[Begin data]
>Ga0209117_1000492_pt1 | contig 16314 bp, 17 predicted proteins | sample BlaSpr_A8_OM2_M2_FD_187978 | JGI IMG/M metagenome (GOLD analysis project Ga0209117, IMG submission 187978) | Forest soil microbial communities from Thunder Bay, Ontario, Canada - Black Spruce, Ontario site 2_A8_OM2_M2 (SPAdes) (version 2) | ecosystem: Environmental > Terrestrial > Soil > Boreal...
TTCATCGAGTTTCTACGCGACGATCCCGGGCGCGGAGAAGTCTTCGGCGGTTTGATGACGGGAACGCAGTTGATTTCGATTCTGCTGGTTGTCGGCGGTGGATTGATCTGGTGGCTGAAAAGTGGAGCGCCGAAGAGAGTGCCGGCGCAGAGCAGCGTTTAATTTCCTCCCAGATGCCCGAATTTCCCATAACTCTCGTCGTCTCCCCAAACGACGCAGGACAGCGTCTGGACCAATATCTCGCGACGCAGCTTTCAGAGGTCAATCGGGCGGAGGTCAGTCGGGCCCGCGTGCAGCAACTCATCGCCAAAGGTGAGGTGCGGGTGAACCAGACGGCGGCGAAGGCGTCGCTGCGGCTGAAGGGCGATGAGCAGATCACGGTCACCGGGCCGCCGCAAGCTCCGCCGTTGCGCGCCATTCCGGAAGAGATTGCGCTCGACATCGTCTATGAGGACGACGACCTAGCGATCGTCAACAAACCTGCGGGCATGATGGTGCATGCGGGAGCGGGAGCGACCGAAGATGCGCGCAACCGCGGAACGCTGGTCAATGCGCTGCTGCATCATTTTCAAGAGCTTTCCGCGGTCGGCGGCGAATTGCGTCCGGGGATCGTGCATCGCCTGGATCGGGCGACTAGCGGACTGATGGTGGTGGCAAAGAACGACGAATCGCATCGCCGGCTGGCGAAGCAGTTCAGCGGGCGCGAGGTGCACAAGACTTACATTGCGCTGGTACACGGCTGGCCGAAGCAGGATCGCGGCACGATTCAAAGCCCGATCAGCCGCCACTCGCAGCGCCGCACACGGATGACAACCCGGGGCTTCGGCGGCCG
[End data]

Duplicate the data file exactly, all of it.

>Ga0209117_1000492_pt1 | contig 16314 bp, 17 predicted proteins | sample BlaSpr_A8_OM2_M2_FD_187978 | JGI IMG/M metagenome (GOLD analysis project Ga0209117, IMG submission 187978) | Forest soil microbial communities from Thunder Bay, Ontario, Canada - Black Spruce, Ontario site 2_A8_OM2_M2 (SPAdes) (version 2) | ecosystem: Environmental > Terrestrial > Soil > Boreal...
TTCATCGAGTTTCTACGCGACGATCCCGGGCGCGGAGAAGTCTTCGGCGGTTTGATGACGGGAACGCAGTTGATTTCGATTCTGCTGGTTGTCGGCGGTGGATTGATCTGGTGGCTGAAAAGTGGAGCGCCGAAGAGAGTGCCGGCGCAGAGCAGCGTTTAATTTCCTCCCAGATGCCCGAATTTCCCATAACTCTCGTCGTCTCCCCAAACGACGCAGGACAGCGTCTGGACCAATATCTCGCGACGCAGCTTTCAGAGGTCAATCGGGCGGAGGTCAGTCGGGCCCGCGTGCAGCAACTCATCGCCAAAGGTGAGGTGCGGGTGAACCAGACGGCGGCGAAGGCGTCGCTGCGGCTGAAGGGCGATGAGCAGATCACGGTCACCGGGCCGCCGCAAGCTCCGCCGTTGCGCGCCATTCCGGAAGAGATTGCGCTCGACATCGTCTATGAGGACGACGACCTAGCGATCGTCAACAAACCTGCGGGCATGATGGTGCATGCGGGAGCGGGAGCGACCGAAGATGCGCGCAACCGCGGAACGCTGGTCAATGCGCTGCTGCATCATTTTCAAGAGCTTTCCGCGGTCGGCGGCGAATTGCGTCCGGGGATCGTGCATCGCCTGGATCGGGCGACTAGCGGACTGATGGTGGTGGCAAAGAACGACGAATCGCATCGCCGGCTGGCGAAGCAGTTCAGCGGGCGCGAGGTGCACAAGACTTACATTGCGCTGGTACACGGCTGGCCGAAGCAGGATCGCGGCACGATTCAAAGCCCGATCAGCCGCCACTCGCAGCGCCGCACACGGATGACAACCCGGGGCTTCGGCGGCCG